The theater chain says its employees could not have known that the accused shooter James Holmes was unbalanced and homicidal
Cinemark is urging a Colorado judge to dismiss a complaint holding the theater chain responsible for a mass shooting at a screening of "The Dark Knight Rises."
In court filings, Cinemark argues that its employees could not have foreseen the carnage that would take place at a midnight screening of the superhero sequel.
Alleged shooter James Holmes killed a dozen people and injured 58 others at an Aurora theater owned by Cinemark; prosecutors in Colorado have filed 24 counts of murder against him.
In a suit filed on behalf of three victims of the shooting, Denise Traynom, Brandon Axelrod and Joshua Nowlan, attorneys for the plaintiffs argue that an emergency exit door Holmes allegedly used to access weapons from his car should have been alarmed. All three victims were injured.
In its response to the suit, Cinemark argues that if those closest to Holmes could not have anticipated that he would open fire in a crowded movie theater, it could not have been expected to do anything different.
The response reads: "Never mind that federal, state and local law enforcement entities, trained in anticipating criminal conduct and armed with extensive resources, did not foresee — and would not be expected to foresee — Mr. Holmes' criminal conduct; that family members and friends who knew him personally and for multiple years did not foresee it; that a treating psychiatrist apparently did not foresee it; that personnel at the University of Colorado, who interacted with him regularly, apparently did not foresee it; that firearm and ammunition manufacturers and suppliers, who provided him with the means for mass murder, did not foresee it; that the studio that distributed the film did not foresee it; and that adult patrons in the theater on the night in question, some of whom accompanied young children under their care, did not foresee it."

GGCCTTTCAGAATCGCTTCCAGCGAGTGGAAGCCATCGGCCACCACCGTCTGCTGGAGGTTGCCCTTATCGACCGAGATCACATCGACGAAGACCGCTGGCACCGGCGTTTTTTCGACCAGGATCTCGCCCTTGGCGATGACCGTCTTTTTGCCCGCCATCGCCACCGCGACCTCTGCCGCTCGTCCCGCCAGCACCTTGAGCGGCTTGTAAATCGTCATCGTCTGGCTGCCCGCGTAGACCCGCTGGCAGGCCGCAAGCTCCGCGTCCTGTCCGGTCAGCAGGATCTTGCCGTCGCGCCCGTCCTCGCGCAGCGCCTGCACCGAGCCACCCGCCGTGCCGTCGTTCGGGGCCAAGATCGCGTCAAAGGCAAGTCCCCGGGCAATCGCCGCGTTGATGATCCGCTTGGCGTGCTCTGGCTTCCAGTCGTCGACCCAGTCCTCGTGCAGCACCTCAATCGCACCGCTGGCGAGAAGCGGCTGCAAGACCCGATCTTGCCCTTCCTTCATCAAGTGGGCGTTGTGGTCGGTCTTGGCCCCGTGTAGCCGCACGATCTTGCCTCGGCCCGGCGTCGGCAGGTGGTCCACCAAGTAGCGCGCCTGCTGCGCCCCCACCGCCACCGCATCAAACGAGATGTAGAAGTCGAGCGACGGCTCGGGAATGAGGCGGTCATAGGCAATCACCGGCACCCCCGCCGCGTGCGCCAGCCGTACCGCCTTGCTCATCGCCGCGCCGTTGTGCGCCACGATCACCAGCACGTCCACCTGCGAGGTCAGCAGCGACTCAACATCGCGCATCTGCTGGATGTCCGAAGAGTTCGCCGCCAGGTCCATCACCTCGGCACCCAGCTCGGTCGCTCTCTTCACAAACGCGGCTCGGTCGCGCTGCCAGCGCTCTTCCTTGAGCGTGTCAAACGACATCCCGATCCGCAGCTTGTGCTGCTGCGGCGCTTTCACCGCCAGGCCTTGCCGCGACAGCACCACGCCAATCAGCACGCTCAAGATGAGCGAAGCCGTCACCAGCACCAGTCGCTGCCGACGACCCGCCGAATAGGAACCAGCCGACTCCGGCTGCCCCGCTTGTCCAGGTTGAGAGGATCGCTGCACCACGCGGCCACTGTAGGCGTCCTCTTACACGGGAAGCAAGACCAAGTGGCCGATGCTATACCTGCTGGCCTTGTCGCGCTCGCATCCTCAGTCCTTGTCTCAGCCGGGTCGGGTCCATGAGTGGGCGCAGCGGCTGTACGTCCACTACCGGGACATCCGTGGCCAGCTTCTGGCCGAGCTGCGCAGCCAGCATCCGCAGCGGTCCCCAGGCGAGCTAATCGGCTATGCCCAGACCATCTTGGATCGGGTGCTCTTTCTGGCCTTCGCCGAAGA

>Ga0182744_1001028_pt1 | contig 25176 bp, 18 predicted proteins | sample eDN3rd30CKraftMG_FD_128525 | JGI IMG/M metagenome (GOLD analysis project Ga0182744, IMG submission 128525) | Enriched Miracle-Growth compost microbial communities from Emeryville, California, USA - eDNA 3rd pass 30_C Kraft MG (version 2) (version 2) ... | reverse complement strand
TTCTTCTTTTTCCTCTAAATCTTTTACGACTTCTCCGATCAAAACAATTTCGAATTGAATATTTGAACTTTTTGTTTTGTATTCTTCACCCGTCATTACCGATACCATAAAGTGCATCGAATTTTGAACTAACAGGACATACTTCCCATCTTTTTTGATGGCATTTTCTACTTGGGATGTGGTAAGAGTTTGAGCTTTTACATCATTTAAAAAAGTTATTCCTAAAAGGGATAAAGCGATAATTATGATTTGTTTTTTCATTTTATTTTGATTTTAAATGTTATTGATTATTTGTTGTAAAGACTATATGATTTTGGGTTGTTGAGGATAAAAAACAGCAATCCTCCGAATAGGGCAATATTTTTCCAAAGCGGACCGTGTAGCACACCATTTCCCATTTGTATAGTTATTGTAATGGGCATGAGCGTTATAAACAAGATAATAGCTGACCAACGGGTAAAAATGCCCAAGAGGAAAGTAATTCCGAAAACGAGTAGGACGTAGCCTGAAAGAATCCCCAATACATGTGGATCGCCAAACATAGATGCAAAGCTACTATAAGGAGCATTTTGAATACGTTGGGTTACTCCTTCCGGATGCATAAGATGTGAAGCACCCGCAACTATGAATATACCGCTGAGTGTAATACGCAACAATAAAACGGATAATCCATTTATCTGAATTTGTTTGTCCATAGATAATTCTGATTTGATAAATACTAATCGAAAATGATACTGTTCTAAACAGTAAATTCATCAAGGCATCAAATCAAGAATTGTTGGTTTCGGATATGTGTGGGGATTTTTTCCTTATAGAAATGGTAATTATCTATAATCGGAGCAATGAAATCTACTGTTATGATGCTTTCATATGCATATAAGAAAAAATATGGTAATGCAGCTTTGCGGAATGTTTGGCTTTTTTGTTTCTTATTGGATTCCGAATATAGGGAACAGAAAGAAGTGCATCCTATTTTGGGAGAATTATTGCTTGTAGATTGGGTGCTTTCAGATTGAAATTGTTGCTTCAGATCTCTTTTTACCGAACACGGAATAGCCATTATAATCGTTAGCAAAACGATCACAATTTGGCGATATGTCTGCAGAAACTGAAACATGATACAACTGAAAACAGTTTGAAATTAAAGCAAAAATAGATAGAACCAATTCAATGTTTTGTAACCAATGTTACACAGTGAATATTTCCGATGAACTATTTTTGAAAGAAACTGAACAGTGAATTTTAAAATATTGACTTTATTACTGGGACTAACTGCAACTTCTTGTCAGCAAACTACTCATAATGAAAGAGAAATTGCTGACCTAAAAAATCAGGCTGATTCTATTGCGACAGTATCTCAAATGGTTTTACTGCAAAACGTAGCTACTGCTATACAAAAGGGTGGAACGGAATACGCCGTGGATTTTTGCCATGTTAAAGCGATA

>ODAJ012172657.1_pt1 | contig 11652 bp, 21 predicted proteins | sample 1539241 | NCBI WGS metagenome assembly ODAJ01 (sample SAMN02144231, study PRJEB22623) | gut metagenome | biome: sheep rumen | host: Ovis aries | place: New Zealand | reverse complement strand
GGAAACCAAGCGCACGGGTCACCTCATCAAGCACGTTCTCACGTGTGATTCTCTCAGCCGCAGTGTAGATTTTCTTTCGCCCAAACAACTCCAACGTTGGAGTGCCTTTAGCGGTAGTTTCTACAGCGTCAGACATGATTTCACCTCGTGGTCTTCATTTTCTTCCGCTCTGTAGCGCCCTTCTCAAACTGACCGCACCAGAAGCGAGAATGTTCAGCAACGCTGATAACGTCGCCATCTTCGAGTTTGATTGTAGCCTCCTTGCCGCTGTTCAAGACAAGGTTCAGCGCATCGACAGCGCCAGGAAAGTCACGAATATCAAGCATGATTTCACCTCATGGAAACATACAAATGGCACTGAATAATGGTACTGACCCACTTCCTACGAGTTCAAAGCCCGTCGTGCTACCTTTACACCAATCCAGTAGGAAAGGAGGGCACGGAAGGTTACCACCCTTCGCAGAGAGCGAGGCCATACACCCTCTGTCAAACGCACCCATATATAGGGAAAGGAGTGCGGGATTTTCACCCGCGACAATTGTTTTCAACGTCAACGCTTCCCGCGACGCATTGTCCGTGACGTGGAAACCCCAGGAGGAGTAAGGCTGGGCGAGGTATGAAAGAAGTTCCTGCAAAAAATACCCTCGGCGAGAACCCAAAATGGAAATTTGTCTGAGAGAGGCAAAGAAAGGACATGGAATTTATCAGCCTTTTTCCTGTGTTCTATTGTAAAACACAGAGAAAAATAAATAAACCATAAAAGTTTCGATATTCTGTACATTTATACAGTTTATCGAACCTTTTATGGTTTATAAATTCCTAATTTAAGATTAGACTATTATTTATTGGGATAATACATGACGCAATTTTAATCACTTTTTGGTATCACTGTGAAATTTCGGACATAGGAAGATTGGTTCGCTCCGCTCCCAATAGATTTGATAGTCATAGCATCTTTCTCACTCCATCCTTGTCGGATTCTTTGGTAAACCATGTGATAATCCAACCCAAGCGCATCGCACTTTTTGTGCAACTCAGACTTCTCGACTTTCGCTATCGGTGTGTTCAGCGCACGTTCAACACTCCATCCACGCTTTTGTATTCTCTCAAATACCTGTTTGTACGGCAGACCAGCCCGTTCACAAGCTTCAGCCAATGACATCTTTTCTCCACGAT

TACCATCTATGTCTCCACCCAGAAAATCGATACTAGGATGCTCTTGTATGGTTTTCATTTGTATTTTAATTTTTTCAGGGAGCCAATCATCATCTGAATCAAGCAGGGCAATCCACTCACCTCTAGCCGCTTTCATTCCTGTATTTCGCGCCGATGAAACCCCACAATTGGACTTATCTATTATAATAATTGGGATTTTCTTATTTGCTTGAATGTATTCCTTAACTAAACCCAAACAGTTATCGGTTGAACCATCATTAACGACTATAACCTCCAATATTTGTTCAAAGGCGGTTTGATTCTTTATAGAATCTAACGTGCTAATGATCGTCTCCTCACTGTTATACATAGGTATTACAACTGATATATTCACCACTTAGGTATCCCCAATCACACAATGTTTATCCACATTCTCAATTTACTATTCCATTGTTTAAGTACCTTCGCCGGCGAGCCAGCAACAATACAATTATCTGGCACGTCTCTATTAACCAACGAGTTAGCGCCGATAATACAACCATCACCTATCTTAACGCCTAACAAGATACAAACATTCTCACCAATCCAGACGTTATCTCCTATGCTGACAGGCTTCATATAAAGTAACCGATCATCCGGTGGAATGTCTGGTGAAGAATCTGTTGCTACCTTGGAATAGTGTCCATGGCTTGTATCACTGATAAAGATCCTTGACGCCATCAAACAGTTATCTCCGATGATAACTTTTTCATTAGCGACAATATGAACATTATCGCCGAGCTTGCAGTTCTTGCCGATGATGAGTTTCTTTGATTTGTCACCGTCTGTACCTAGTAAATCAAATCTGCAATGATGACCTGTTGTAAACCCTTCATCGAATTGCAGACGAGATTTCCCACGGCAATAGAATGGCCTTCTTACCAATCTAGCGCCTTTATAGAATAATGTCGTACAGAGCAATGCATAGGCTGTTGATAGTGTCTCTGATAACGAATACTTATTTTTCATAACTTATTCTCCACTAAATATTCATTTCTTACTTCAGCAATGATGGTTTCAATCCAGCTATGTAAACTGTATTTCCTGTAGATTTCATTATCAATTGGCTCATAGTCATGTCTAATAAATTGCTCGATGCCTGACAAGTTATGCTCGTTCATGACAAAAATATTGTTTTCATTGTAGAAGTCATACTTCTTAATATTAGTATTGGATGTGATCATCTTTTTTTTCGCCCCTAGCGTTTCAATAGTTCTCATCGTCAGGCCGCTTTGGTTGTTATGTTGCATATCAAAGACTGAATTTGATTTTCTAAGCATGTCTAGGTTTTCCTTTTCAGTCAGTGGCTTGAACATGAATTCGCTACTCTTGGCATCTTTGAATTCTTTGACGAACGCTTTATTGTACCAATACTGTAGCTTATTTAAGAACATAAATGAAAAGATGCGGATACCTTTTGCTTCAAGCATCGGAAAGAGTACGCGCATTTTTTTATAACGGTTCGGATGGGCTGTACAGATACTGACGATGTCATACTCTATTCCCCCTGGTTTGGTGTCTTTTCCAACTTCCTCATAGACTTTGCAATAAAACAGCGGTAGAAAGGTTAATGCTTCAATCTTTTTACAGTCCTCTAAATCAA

The company argues that the plaintiffs suit should be "politely declined," because it was a random act, which means Cinemark is not legally culpable.
"The people at Cinemark, like people across this country, are horrified, shocked, and deeply saddened by the senseless deaths and injuries caused by Mr. Holmes’ criminal act," the response reads. "The Theatre’s employees on the night in question, who reacted bravely to the unexpected onslaught, are particularly affected. However, it is legally improper, and grossly unfair, to place on a private business entity operated by private citizens the legal obligation to foresee the patently unforeseeable conduct of the criminally unbalanced, most particularly where the criminal act is random and unprecedented in its business activities."
A spokesman for Cinemark declined to comment and an attorney for the plaintiffs did not immediately respond to requests for comment.
Pamela Chelin contributed to this report.